322 pp., 6.125 x 9.25, 14 photos, appends., notes, bibl., index
Paperback ISBN: 978-1-4696-1498-4
Published: March 2014
eBook ISBN: 978-0-8078-6047-2
Published: April 2003
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A Soldier's General gathers ninety-five letters written by McLaws to his family between 1858 and 1865, making these valuable resources available to a wide audience for the first time. The letters, painstakingly transcribed from McLaws's notoriously poor handwriting, contain a wealth of opinion and information about life and morale in the Confederate army, Civil War-era politics, the Southern press, and the impact of war on the Confederate home front. Among the fascinating threads the letters trace is the story of McLaws's fractured relationship with childhood friend Longstreet, who had McLaws relieved of command in 1863.
John Oeffinger's extensive introduction sketches McLaws's life from his beginnings in Augusta, Georgia, through his early experiences in the U.S. Army, his marriage, his Civil War exploits, and his postwar years.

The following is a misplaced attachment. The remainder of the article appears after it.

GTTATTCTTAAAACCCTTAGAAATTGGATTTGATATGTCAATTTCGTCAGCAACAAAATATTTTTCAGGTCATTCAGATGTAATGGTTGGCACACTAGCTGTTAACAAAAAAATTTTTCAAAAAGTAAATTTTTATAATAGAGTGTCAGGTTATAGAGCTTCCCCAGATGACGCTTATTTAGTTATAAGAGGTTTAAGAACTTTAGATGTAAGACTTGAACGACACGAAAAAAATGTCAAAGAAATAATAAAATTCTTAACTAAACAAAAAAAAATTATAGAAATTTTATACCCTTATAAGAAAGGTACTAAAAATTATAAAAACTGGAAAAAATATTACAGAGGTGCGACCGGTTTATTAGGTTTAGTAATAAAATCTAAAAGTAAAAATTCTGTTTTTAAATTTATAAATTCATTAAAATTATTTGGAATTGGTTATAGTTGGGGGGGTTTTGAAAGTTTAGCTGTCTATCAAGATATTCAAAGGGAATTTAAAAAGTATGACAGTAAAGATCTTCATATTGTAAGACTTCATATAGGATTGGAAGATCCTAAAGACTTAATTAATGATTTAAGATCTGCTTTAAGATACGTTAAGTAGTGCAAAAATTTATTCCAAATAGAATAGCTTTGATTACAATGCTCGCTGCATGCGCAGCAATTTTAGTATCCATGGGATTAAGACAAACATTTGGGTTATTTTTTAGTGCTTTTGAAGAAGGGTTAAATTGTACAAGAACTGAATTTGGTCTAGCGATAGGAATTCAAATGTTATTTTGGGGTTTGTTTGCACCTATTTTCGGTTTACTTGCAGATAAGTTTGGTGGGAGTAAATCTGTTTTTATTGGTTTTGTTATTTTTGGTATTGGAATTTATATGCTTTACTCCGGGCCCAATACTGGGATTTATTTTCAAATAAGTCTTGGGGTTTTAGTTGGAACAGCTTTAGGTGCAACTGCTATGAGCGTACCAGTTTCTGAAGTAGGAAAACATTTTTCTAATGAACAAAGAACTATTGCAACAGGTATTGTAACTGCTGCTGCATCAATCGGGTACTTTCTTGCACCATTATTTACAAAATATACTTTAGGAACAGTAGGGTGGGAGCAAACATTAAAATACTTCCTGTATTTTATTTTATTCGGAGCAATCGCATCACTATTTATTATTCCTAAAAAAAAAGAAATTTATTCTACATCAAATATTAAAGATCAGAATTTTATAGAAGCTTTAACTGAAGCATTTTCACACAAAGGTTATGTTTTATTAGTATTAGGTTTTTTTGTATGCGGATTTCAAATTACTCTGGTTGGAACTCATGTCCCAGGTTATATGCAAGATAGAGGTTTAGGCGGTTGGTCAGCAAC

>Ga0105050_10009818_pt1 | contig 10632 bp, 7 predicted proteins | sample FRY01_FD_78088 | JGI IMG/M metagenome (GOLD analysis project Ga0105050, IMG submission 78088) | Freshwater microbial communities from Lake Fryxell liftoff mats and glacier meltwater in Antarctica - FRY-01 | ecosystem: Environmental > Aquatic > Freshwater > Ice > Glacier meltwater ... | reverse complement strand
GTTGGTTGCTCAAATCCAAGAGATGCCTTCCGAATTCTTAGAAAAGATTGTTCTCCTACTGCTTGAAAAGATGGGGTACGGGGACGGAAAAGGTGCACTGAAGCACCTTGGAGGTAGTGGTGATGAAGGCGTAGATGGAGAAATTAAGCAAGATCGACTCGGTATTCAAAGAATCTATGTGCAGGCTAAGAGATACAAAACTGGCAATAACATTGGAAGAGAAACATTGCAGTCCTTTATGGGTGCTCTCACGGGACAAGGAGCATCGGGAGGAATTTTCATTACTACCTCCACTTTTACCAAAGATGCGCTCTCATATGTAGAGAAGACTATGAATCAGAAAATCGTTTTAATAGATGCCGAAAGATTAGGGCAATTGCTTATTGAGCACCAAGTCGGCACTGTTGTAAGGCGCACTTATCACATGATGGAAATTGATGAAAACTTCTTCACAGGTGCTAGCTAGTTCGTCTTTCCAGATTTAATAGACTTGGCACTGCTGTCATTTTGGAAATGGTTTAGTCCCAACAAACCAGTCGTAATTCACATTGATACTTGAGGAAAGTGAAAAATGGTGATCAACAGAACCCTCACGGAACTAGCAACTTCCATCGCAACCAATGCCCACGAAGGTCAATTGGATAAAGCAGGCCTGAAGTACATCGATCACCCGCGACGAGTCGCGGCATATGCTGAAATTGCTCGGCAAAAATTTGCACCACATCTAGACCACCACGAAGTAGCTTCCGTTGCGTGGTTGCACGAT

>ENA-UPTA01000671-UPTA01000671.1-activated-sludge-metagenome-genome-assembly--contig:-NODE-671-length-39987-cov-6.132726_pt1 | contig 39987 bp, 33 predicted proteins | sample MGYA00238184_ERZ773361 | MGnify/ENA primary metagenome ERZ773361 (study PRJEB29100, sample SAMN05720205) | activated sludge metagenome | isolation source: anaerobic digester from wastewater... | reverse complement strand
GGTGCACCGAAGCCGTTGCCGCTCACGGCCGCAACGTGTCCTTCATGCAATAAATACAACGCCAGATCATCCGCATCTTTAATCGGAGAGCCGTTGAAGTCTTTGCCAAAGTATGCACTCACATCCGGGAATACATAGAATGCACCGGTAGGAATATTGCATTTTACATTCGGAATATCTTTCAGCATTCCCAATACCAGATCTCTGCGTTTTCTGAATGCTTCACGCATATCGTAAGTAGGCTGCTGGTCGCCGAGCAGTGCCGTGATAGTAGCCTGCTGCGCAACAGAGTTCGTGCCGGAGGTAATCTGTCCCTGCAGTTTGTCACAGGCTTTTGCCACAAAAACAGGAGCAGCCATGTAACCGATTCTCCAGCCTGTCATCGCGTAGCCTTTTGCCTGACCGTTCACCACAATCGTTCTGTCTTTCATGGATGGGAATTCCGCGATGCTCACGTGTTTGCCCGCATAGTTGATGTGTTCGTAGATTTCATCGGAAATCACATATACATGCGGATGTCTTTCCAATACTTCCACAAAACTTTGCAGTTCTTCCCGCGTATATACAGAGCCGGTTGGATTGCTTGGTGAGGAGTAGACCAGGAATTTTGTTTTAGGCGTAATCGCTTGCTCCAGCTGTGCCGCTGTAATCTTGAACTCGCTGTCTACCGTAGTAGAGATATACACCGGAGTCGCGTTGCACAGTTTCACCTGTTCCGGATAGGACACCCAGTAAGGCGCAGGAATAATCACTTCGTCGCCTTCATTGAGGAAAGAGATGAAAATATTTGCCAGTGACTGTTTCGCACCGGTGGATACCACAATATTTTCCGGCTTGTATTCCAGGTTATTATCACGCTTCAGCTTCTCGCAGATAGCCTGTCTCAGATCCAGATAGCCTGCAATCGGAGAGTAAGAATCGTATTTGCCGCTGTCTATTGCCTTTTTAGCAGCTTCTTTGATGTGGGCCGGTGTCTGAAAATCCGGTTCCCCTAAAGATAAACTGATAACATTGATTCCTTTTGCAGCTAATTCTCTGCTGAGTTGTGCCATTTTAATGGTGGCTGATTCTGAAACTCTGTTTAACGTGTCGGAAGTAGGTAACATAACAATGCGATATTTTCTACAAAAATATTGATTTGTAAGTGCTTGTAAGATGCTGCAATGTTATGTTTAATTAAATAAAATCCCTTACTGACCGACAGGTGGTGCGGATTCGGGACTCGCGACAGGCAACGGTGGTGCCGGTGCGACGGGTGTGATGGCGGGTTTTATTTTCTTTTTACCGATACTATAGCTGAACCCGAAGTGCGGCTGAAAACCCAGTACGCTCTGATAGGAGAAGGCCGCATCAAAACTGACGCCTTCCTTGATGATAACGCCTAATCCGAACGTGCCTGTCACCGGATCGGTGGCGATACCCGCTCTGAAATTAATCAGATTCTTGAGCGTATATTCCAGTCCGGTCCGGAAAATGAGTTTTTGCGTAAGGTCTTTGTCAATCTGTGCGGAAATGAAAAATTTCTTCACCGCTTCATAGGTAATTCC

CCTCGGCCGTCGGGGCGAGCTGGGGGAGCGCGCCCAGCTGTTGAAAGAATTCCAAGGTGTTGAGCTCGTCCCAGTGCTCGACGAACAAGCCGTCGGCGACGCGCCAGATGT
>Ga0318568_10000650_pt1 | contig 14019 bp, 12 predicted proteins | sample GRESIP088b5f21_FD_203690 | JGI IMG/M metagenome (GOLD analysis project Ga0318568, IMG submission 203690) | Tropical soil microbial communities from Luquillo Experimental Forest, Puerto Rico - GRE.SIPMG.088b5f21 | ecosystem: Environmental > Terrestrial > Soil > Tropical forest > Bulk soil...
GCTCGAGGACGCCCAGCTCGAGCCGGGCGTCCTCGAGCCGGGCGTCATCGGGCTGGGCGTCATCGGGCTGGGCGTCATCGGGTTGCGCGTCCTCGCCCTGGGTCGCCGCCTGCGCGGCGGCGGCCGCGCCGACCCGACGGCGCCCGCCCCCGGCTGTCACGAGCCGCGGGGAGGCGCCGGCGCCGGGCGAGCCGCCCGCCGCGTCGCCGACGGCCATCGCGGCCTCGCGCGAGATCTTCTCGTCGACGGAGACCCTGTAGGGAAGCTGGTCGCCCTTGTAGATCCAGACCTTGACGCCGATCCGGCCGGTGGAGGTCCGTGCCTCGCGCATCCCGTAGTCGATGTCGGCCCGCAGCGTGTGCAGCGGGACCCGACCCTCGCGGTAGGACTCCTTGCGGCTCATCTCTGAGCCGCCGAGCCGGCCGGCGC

About the Author
John C. Oeffinger is a Civil War historian and member of the Civil War Round Table in Austin, Texas.
For more information about John C. Oeffinger, visit the Author Page.
"Oeffinger has done yeoman work in making selected writings of the Georgia Confederate major general available to the researching public. . . . A well-written and accurately researched work. The editor has done an excellent job of telling, in part, the story of a Confederate general who was known throughout the army for his skill as a defensive fighter and for his thoroughness in attention to detail."--North Carolina Historical Review
"A Soldier's General is a long overdue book. The letters of Lafayette McLaws will be read and consulted for years by historians and students of the Civil War. It is an important and fine book."--Jeffry Wert, author of Gettysburg--Day Three
"For much of the war, Lafayette McLaws held the senior major general's rank in the Army of Northern Virginia. His extensive letters, skillfully transcribed from the almost illegible originals by John Oeffinger, constitute a rich--and virtually untapped--lode of primary evidence from an officer of major importance."--Robert K. Krick, author of Stonewall Jackson at Cedar Mountain and The Smoothbore Volley That Doomed the Confederacy